Many people travelling through Latin American suffer from upset stomach problems a few days after they arrive. Unfortunately, Costa Rica isn't exempt from this problem. The situation is a whole lot better than in other nations, but you might eventually experience some discomfort if you don't follow a few basic rules.
Water in the large cities and towns of Costa Rica is safe to drink. It's chlorinated and frequently tested at plants for bacteria and other contaminants. Most pipelines and treatment plants are run by Acueductos y Alcantarillados , a state-owned company. Look for the AyA logo on tanks, water meters and infrastructure in your community, which signals the water comes from one of their plants.
Rural towns often have aqueducts run by community groups, known as ASADAs. These groups work closely with Acueductos y Alcantarillados to run and monitor their quality, and in general terms also provide safe drinking water.
Some smaller towns have municipal aqueducts. These should be explored carefully: some provide excellent quality service, but a few lack maintenance and can give you trouble if you're not used to the water.
Sometimes, the water contains bacterial strains your body may not be used to. These can cause cramping, bloating or in more sensitive people diarrhea and vomiting. The symptoms pass with time, as your immune system learns to take care of the microorganisms by itself. But until that happens, you'll need to take care of the associated symptoms. Over the counter medications can greatly help while you're making the transition.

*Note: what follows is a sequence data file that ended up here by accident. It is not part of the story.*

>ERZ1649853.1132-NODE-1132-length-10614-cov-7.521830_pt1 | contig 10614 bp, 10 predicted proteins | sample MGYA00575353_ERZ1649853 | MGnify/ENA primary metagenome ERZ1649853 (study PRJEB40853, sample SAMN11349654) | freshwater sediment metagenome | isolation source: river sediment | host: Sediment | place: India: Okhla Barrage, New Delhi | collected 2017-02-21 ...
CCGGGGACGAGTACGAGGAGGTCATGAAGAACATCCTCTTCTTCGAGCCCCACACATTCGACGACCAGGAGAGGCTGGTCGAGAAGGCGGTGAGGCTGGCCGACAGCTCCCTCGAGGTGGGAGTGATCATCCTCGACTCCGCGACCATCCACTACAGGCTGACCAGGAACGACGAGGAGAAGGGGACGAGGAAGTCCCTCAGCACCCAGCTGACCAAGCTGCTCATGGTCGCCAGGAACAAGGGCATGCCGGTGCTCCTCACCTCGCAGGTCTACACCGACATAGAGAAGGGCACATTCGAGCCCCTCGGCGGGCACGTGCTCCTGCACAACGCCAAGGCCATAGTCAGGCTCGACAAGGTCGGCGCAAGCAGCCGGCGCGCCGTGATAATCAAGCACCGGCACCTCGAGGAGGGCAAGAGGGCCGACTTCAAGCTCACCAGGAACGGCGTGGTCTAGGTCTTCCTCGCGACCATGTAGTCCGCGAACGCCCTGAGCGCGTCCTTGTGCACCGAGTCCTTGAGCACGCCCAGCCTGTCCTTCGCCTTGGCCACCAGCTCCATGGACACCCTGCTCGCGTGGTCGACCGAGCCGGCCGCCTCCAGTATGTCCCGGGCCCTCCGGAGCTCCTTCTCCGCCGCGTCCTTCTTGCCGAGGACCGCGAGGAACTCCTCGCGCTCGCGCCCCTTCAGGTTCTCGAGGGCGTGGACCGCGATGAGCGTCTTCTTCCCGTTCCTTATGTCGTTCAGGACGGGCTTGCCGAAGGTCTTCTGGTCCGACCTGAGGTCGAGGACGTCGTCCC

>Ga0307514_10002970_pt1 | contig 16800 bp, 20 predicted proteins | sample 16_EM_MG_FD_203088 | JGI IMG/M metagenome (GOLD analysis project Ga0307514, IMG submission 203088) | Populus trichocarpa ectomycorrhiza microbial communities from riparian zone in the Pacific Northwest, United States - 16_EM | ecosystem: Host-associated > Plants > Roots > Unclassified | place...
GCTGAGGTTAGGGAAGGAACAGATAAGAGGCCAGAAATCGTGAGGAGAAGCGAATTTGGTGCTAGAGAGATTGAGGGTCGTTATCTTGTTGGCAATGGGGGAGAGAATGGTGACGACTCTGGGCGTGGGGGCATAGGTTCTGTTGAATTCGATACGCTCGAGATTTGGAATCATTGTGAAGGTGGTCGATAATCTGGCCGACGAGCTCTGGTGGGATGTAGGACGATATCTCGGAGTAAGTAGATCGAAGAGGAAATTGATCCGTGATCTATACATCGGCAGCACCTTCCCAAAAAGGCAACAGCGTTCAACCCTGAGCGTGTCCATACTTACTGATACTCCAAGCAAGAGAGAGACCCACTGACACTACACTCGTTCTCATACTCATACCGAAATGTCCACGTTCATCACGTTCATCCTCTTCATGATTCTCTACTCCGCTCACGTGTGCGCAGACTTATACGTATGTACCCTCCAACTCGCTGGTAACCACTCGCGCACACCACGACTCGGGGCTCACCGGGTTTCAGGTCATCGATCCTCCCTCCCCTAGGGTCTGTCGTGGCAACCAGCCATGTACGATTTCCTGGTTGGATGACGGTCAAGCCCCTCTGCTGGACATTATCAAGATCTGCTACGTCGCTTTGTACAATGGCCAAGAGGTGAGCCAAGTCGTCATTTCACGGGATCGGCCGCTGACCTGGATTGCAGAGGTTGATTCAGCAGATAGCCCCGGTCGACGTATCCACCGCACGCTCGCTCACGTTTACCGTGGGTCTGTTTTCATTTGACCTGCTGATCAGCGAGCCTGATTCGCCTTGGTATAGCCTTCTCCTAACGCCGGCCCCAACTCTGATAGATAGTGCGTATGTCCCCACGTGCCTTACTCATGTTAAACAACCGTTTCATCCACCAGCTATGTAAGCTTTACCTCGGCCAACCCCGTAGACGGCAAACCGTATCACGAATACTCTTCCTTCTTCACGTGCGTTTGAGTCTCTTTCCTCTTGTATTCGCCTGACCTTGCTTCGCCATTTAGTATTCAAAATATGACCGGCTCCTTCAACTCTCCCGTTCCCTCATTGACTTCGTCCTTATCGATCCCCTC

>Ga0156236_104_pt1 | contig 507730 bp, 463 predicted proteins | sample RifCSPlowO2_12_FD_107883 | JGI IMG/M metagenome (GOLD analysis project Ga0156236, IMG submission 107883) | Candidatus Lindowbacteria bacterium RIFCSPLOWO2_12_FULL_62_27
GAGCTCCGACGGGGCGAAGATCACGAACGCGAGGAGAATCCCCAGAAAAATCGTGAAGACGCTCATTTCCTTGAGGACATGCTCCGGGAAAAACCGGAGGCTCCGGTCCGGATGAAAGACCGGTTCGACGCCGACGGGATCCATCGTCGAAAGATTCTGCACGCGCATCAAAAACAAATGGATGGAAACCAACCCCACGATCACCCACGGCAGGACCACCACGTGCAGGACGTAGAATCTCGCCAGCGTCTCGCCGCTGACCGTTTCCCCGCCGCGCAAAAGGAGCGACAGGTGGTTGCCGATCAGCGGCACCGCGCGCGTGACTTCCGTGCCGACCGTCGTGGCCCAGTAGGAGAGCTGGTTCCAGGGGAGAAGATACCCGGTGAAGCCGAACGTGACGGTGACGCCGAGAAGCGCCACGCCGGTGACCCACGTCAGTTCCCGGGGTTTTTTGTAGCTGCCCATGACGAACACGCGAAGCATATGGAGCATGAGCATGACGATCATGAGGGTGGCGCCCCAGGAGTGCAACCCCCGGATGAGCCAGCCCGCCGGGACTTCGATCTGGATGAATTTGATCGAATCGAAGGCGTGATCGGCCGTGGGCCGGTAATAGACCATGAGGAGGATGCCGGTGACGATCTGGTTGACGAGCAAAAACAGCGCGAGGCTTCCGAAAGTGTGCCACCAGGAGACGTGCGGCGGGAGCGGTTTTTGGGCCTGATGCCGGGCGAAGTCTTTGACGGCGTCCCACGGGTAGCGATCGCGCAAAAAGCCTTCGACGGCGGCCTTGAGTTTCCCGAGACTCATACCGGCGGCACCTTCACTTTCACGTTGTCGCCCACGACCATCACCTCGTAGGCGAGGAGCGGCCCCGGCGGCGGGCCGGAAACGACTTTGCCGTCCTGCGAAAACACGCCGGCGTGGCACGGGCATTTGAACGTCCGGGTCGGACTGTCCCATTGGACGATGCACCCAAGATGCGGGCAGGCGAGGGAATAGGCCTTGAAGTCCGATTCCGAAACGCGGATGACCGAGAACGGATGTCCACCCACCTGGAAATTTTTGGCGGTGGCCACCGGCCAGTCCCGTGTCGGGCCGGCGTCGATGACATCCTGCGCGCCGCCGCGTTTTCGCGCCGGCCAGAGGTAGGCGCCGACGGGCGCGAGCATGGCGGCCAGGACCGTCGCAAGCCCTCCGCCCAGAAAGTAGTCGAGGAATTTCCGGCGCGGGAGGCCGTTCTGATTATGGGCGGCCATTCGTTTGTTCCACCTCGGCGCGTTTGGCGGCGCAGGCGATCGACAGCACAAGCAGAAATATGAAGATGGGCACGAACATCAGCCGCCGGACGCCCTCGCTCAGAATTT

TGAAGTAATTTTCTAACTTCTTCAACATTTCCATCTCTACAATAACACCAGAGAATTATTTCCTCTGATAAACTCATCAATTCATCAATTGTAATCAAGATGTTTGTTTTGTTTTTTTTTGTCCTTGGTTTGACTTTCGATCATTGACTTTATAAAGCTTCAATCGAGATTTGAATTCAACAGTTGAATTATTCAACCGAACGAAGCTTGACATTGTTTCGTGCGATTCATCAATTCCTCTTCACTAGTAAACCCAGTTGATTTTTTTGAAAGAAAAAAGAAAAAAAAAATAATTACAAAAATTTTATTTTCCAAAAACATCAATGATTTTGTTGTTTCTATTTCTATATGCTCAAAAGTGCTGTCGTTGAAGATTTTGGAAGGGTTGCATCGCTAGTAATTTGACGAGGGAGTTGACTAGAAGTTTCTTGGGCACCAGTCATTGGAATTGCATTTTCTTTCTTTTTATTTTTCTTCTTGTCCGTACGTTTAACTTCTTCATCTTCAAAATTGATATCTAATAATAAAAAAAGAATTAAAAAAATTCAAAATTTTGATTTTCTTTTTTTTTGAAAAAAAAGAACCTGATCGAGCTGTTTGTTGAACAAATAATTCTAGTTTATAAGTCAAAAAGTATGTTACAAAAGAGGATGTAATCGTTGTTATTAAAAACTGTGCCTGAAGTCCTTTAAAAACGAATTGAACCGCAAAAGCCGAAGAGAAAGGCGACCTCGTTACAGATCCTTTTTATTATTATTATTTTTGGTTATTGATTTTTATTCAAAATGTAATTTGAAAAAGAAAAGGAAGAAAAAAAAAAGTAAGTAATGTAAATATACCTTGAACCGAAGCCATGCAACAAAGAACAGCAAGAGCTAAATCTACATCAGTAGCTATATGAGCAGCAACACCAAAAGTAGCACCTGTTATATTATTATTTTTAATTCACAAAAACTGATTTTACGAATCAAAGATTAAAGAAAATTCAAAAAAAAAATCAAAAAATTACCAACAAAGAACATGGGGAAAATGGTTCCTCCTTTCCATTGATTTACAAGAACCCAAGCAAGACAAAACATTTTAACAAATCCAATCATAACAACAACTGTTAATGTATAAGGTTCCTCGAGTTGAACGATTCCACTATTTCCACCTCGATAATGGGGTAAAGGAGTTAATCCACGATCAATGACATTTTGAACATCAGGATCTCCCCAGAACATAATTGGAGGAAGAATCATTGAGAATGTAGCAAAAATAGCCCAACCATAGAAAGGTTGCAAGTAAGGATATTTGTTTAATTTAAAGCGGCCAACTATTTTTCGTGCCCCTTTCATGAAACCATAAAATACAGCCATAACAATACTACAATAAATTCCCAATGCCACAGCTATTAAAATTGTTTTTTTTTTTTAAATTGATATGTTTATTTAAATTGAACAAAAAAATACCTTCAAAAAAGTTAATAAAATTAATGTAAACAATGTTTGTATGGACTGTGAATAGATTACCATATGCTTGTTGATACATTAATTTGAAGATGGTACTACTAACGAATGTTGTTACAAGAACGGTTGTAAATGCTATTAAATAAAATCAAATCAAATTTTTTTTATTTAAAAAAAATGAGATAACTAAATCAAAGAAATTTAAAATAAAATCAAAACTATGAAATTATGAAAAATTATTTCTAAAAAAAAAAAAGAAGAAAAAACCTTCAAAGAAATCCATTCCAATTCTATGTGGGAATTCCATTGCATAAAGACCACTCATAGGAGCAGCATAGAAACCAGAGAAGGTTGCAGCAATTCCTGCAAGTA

Drinking bottled water is a good way to prevent troubles from the water when you're outside the metro area. However it's more expensive, not so environmentally friendly, and won't protect you from infection by bathing in rivers or oceans, or from eating salads and raw fruits and vegetables.
The best thing you can do is ask about the water at the place where you're staying. If the water might give you trouble, they'll tell you about it. And get over the counter medications to take with you, just in case.
Like any other place, food quality can vary depending on where and when you buy. Serious food poisoning is not commonly seen in Costa Rica, as most restaurants and diners take good care to prevent unsanitary conditions.
All restaurants and establishments selling food must have a sanitary permit from the Ministry of Health, which has to be displayed in a visible location.
Just like back home, use your senses to judge your food. If the restaurant doesn't look clean, find another place. If it smells funny or doesn't taste fresh, send it back.
Chicken, pork and beef should have a clean taste: it should taste like beef, without any rancid or acrid taste. Fish and seafood should not smell, a strong fish smell is a sign that it's past the fresh stage. Rice and beans should not taste sour or rancid under any conditions.
Food here isn't much different from what you might find back home, and most rules apply. You can usually tell when something's gone bad or is getting there. If it seems that way, better to avoid it.
On the streets, you can find many vendors selling fruits, vegetables, snow cones, etc. Take a bus and you might see someone get on to sell pastries or other food. At some of the more frequented night spots, you might even see a guy outside with a grill and everything.
Avoid them. The conditions the food is prepared in, where the ingredients come from, and how long it's been sitting there are really not clear in these cases.
If you purchase raw fruits or vegetables, purchase them whole, and be sure to wash them with clean water before you eat. Avoid any fruits or vegetables that are sold on the street sliced, or out of their natural shells.